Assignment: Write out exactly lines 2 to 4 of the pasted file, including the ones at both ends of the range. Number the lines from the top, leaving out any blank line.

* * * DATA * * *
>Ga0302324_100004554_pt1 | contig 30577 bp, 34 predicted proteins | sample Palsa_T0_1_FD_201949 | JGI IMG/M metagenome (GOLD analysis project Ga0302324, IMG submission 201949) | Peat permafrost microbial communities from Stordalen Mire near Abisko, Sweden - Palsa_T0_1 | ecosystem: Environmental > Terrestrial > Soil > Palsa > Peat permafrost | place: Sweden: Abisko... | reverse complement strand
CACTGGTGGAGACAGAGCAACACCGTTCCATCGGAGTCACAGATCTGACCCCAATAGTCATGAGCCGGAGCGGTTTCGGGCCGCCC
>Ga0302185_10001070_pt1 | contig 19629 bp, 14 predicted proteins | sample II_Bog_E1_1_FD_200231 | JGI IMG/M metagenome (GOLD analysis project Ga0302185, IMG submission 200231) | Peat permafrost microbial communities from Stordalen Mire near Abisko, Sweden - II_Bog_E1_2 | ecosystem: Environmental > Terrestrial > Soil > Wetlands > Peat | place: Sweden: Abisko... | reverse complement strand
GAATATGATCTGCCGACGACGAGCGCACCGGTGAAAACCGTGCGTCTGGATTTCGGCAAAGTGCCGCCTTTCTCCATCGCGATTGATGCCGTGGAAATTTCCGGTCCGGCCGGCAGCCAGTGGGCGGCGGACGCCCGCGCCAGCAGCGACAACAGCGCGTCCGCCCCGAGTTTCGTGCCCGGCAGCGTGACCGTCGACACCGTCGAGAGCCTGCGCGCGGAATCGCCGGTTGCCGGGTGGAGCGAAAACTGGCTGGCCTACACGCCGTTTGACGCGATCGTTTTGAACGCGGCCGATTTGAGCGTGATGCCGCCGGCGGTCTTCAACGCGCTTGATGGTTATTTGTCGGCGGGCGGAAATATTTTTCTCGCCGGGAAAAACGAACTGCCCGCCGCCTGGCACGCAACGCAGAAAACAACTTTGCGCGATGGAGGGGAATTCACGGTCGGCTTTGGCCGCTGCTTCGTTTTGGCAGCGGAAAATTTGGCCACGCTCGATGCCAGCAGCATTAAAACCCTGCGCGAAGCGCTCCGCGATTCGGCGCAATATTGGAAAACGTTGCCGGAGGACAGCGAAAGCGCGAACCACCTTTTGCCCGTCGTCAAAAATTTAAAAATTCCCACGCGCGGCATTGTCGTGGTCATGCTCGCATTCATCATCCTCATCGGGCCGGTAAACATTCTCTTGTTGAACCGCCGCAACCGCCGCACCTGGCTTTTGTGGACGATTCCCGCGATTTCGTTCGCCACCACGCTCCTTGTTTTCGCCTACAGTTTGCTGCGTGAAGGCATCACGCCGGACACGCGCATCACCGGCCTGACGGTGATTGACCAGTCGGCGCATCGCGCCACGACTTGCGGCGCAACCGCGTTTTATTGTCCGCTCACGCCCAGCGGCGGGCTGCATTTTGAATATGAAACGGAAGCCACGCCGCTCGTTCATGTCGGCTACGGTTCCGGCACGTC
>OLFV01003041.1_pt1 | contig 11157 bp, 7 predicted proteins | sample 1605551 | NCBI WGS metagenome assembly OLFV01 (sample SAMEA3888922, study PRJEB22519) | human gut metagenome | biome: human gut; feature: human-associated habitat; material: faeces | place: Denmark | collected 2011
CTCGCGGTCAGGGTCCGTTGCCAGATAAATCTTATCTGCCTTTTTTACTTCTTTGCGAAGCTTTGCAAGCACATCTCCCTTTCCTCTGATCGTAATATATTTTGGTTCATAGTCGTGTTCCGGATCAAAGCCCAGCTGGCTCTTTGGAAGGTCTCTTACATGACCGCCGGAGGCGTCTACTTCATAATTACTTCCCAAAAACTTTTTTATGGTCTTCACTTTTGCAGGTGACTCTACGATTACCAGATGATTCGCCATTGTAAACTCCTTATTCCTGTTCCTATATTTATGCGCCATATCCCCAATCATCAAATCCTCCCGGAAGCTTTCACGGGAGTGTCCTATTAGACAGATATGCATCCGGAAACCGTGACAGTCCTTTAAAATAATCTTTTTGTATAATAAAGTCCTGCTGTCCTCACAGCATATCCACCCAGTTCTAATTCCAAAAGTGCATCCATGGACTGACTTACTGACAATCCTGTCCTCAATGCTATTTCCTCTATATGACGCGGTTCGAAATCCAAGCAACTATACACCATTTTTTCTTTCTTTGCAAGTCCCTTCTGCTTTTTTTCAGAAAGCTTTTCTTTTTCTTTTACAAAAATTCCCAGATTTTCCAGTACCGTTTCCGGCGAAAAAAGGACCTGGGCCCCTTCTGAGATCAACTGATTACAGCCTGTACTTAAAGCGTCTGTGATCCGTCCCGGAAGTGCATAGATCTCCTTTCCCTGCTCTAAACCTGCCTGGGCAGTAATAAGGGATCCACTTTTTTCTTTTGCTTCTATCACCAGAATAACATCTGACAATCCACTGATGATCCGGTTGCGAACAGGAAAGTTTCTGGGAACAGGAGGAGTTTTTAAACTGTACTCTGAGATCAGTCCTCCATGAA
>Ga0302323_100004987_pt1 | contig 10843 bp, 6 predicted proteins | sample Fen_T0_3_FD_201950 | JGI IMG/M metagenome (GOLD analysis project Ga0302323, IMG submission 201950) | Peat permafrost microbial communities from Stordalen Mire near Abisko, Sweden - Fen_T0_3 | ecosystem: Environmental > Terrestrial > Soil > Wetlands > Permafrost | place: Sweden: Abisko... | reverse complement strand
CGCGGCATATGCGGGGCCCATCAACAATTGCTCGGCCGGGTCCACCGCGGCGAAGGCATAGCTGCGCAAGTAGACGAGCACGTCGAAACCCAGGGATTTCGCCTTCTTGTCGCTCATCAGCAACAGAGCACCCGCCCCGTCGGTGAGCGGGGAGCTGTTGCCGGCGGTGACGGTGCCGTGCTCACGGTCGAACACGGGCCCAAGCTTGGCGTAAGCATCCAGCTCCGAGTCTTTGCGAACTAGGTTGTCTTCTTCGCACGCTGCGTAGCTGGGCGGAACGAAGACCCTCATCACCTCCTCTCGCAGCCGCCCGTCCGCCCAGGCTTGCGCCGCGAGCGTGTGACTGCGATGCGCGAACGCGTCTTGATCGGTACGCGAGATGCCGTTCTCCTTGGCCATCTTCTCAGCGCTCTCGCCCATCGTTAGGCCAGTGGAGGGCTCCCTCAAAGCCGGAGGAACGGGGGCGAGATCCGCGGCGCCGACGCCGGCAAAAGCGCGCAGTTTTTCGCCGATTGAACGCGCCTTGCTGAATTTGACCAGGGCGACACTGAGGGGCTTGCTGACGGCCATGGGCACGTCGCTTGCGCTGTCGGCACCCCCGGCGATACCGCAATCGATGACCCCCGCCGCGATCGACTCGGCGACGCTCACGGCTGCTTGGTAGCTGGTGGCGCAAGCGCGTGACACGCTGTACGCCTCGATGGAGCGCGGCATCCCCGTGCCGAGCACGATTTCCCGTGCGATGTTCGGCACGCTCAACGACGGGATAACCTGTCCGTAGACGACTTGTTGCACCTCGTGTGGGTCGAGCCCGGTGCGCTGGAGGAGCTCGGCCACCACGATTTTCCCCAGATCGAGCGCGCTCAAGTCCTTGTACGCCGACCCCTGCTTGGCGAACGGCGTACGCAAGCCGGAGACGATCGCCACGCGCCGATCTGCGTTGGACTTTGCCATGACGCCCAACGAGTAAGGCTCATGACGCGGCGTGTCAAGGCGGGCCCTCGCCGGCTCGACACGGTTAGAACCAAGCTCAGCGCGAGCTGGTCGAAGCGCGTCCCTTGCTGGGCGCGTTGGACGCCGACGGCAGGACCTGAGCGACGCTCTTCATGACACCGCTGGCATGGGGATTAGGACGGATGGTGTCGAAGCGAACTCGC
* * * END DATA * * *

CACTGGTGGAGACAGAGCAACACCGTTCCATCGGAGTCACAGATCTGACCCCAATAGTCATGAGCCGGAGCGGTTTCGGGCCGCCC
>Ga0302185_10001070_pt1 | contig 19629 bp, 14 predicted proteins | sample II_Bog_E1_1_FD_200231 | JGI IMG/M metagenome (GOLD analysis project Ga0302185, IMG submission 200231) | Peat permafrost microbial communities from Stordalen Mire near Abisko, Sweden - II_Bog_E1_2 | ecosystem: Environmental > Terrestrial > Soil > Wetlands > Peat | place: Sweden: Abisko... | reverse complement strand
GAATATGATCTGCCGACGACGAGCGCACCGGTGAAAACCGTGCGTCTGGATTTCGGCAAAGTGCCGCCTTTCTCCATCGCGATTGATGCCGTGGAAATTTCCGGTCCGGCCGGCAGCCAGTGGGCGGCGGACGCCCGCGCCAGCAGCGACAACAGCGCGTCCGCCCCGAGTTTCGTGCCCGGCAGCGTGACCGTCGACACCGTCGAGAGCCTGCGCGCGGAATCGCCGGTTGCCGGGTGGAGCGAAAACTGGCTGGCCTACACGCCGTTTGACGCGATCGTTTTGAACGCGGCCGATTTGAGCGTGATGCCGCCGGCGGTCTTCAACGCGCTTGATGGTTATTTGTCGGCGGGCGGAAATATTTTTCTCGCCGGGAAAAACGAACTGCCCGCCGCCTGGCACGCAACGCAGAAAACAACTTTGCGCGATGGAGGGGAATTCACGGTCGGCTTTGGCCGCTGCTTCGTTTTGGCAGCGGAAAATTTGGCCACGCTCGATGCCAGCAGCATTAAAACCCTGCGCGAAGCGCTCCGCGATTCGGCGCAATATTGGAAAACGTTGCCGGAGGACAGCGAAAGCGCGAACCACCTTTTGCCCGTCGTCAAAAATTTAAAAATTCCCACGCGCGGCATTGTCGTGGTCATGCTCGCATTCATCATCCTCATCGGGCCGGTAAACATTCTCTTGTTGAACCGCCGCAACCGCCGCACCTGGCTTTTGTGGACGATTCCCGCGATTTCGTTCGCCACCACGCTCCTTGTTTTCGCCTACAGTTTGCTGCGTGAAGGCATCACGCCGGACACGCGCATCACCGGCCTGACGGTGATTGACCAGTCGGCGCATCGCGCCACGACTTGCGGCGCAACCGCGTTTTATTGTCCGCTCACGCCCAGCGGCGGGCTGCATTTTGAATATGAAACGGAAGCCACGCCGCTCGTTCATGTCGGCTACGGTTCCGGCACGTC